Online M. A. Program in Educational Technology Debuts at San Diego State University

November 4, 2002

Distance Dr. Ritchie, recently, you announced the expansion of the distance education offerings by the Department of Educational Technology at San Diego State University. Would you tell us about the origin and recent history of your online program?

Dr. Ritchie: We began offering students the ability to take our distance courses in 1996. At that time we were only allowing two or three students at a time to participate with our campus courses as we tried different distance formats to see how we could engage the students in relevant coursework. In 1997, we applied to the university to offer a five course Distance Certificate in Instructional Technology. When this was approved, we moved into teaching courses that were composed totally of distance students.

In 2002, we applied and received approval to offer our masters degree online, which we have just begun this fall. Why do you think the online Certificate program in Educational Technology was successful?

Dr. Ritchie: There are a variety of reasons. First, we have been offering courses in educational technology for over 25 years, so we have a very strong foundation in both the theories and practical applications of our field. Second, we didn’t jump in overnight and try to put up our entire program. We’ve taken our time, tried different techniques, kept those that were successful, and continually strove to make the best possible program. Third, we’ve tried hard to do more than simply put up information. There is a big difference between information and instruction, and all of our courses include a lot of activities and feedback to students that engage them in relevant problems—many of which the students bring to the courses. We did a lot of research on online pedagogy, and realized early an online course isn’t simply putting up PowerPoint slides. And finally, we’ve tried to help the students feel part of a community of learners. We include a lot of personalized attention with the students, have a fair amount of teamwork on projects, and engage them in online chats. We want them to realize that the program is more than simply completing a bunch of static courses. What prompted the Department to expand the Certificate program and offer the entire MA program online?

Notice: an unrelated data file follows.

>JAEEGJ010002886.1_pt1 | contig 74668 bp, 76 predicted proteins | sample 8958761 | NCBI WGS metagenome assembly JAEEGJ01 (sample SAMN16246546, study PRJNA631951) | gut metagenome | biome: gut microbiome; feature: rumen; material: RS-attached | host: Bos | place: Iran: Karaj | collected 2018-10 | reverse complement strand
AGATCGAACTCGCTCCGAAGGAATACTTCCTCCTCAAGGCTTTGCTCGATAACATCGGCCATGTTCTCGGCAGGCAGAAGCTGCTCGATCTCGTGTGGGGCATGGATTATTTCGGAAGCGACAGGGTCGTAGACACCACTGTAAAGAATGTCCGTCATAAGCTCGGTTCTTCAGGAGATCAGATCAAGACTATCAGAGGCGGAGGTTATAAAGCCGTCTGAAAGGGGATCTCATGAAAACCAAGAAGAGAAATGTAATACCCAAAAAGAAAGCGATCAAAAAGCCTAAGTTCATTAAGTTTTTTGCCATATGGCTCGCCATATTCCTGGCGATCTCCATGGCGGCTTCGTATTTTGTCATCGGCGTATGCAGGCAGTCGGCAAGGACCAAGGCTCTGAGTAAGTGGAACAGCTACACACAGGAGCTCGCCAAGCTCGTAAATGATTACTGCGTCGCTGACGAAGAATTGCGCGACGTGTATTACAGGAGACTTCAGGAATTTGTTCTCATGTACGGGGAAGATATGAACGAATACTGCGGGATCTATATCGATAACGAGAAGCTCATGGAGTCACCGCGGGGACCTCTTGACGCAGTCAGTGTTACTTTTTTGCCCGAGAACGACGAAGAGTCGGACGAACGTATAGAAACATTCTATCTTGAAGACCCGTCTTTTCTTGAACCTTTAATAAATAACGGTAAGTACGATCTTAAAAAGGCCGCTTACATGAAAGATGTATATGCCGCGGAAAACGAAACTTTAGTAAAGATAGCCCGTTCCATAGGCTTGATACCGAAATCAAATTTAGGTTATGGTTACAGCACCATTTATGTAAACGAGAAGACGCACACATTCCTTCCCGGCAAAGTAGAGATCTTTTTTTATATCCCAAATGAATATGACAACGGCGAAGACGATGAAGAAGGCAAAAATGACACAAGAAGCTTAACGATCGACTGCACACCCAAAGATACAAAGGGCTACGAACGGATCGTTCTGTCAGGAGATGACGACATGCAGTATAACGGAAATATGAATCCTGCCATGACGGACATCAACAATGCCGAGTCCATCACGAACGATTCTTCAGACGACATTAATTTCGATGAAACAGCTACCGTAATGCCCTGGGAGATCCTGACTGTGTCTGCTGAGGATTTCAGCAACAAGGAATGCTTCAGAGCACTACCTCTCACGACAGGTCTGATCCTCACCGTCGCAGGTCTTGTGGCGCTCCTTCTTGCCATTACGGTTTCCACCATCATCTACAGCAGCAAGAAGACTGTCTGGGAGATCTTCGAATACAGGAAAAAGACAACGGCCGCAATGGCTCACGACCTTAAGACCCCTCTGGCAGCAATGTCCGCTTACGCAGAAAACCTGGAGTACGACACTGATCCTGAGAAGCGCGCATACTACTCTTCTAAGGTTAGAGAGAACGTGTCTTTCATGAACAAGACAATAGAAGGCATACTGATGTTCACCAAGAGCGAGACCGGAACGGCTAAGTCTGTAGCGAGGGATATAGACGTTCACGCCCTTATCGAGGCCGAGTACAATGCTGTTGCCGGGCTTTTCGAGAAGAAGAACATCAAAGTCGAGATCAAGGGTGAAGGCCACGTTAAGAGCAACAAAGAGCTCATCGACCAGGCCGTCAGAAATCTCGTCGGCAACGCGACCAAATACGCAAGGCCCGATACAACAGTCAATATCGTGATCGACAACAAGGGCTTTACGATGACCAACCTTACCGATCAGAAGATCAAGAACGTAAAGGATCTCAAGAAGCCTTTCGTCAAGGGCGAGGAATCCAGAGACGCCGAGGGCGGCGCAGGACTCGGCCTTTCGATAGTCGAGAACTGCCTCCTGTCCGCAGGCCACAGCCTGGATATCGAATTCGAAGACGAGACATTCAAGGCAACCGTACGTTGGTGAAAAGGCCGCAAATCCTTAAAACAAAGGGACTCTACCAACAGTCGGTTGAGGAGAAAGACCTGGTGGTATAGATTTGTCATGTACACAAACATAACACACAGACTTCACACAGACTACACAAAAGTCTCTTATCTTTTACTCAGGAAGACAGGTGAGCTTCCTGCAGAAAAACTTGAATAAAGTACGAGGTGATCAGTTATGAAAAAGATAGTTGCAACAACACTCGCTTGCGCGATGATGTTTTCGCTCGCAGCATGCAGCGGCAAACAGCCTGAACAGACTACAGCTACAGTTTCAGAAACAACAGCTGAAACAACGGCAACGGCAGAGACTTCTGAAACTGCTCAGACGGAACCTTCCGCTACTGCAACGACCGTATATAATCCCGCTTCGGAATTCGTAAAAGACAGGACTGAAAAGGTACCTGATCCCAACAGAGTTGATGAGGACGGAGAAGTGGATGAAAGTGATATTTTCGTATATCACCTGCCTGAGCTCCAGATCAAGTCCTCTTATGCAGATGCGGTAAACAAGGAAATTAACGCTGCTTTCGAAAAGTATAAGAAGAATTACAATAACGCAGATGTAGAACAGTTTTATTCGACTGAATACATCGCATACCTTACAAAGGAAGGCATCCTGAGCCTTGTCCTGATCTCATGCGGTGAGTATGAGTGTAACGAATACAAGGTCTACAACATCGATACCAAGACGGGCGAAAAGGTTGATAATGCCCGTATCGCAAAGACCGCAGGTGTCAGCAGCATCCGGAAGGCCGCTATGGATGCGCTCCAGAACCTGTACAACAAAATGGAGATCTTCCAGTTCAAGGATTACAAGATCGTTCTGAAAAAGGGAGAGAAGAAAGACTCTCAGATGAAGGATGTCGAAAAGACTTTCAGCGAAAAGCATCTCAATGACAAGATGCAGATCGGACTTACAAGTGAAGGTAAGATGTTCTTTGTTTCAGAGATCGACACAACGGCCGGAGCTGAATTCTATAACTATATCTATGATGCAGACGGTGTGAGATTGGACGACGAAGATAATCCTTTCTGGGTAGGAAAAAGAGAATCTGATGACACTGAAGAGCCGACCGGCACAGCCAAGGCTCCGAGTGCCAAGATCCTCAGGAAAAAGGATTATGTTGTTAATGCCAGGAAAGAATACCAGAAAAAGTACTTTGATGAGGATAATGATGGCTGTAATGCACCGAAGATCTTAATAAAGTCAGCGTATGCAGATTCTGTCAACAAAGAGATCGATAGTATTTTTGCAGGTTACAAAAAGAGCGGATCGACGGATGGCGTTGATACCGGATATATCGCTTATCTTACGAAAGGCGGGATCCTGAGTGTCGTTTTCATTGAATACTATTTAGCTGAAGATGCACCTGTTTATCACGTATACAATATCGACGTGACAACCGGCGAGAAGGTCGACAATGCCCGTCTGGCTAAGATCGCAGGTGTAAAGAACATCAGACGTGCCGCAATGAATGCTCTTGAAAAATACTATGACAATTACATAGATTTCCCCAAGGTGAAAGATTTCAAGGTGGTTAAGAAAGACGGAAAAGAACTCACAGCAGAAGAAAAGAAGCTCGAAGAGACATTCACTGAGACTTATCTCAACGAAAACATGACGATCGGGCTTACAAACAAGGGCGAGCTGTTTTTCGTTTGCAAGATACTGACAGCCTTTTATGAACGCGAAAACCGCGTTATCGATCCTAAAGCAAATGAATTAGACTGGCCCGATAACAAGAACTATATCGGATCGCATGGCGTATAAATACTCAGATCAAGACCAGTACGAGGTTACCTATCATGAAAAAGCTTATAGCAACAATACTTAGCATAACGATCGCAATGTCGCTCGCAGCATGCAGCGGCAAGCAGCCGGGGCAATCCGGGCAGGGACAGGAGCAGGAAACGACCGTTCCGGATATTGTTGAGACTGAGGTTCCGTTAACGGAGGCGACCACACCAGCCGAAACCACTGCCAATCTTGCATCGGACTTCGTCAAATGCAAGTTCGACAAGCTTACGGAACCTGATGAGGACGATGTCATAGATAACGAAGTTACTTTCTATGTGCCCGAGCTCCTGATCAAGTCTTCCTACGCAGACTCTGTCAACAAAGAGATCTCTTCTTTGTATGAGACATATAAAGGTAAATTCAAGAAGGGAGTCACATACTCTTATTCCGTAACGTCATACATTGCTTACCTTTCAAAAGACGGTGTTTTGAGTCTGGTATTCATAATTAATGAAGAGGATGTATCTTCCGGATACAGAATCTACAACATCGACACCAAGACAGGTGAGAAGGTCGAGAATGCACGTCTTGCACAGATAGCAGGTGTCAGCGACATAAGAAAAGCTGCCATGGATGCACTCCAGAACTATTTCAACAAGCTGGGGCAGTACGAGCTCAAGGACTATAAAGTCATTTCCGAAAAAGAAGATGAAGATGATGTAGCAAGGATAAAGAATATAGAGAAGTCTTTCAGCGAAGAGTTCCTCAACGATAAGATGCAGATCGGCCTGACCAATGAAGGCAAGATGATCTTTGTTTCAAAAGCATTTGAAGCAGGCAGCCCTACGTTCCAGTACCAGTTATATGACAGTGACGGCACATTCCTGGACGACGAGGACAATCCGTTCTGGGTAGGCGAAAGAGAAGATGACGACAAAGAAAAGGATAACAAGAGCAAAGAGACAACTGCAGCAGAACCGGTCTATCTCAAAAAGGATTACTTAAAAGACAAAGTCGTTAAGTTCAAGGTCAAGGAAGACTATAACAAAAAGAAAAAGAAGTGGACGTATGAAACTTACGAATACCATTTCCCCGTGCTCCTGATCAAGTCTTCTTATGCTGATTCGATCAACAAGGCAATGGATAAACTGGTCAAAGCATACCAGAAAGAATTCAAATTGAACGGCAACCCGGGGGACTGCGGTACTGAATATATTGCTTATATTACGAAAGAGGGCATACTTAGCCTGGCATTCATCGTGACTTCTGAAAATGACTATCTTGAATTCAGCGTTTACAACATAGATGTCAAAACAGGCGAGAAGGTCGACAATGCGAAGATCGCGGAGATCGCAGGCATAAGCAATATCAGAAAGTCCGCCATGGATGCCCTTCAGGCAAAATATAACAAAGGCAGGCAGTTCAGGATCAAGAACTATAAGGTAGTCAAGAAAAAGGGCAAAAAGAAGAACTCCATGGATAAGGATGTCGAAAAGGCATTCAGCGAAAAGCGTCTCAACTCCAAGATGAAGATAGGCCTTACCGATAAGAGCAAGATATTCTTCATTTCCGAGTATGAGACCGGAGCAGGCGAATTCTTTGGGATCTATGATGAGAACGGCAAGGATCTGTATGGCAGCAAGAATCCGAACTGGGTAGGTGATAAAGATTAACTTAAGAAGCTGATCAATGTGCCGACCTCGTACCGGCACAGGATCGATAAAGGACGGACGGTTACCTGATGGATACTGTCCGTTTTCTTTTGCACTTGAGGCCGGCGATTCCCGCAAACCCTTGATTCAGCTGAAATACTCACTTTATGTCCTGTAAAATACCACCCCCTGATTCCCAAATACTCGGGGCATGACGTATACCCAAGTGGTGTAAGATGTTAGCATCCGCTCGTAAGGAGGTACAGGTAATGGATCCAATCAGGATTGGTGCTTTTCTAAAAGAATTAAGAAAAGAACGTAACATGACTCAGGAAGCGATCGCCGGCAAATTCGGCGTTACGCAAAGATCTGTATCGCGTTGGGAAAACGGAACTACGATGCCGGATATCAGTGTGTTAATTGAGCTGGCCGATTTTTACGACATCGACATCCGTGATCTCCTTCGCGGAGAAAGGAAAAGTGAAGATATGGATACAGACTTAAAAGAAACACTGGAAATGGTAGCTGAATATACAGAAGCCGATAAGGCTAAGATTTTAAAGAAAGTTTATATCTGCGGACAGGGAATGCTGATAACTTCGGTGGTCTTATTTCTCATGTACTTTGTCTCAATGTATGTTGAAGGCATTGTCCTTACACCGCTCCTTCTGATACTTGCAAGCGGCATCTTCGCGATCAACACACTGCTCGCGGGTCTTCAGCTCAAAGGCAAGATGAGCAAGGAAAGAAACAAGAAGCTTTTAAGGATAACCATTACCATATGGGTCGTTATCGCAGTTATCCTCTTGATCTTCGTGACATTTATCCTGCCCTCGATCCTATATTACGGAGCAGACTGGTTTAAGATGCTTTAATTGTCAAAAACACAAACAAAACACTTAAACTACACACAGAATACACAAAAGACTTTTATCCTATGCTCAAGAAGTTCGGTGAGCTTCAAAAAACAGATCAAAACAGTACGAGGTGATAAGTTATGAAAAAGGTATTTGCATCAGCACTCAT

Dr. Ritchie: There seemed to be a definite need by our clients for more knowledge than what the five course certificate could offer. The master’s degree engages students in 12 courses, which allows them to hone their skills and knowledge. Many of the jobs that our alumni are in require a high degree of knowledge, and moving to an online masters degree allows them to gain these qualities without having to travel to San Diego. You have also announced a new an Advanced Certificate program in Distance Education. Would you please elaborate on that announcement?

Dr. Ritchie: We recognize that not everyone has the time or need to complete the entire masters program. Many people come to us with an advanced degree and already serve as a manager of an e-learning enterprise, or see that their job or interest is headed this way. If they already have the introductory skills and knowledge of the field of educational technology, they can go directly into the Advanced Certificate. These courses expect a lot of prerequisite knowledge to already be held by the participants, so they are not for everyone. But for those with the knowledge, it catapults them into the advanced courses. Where can interested potential students find more information about the program?

Dr. Ritchie: The first place students should look is to our web site at This provides information on what courses are being offered, how they can apply, the costs, and what minimum technology requirement is needed. Once they examine this site, they can always call me at 619-594-5076. I’m always willing to talk with prospective students.

Dr. Ritchie began his public teaching career in a small community in southern Ohio. After trying other professions, he returned to public education in Riverton, Wyoming, where he taught a variety of science courses for twelve years. Dr. Ritchie joined the faculty at San Diego State University in the Fall of 1990 after completing work at IBM’s Educational Headquarters in Atlanta, Georgia.

Dr. Ritchie’s current research projects involve problem-based learning environments, infusing technology into the teaching/learning process, and the delivery of instruction through a variety of distributed course delivery methods.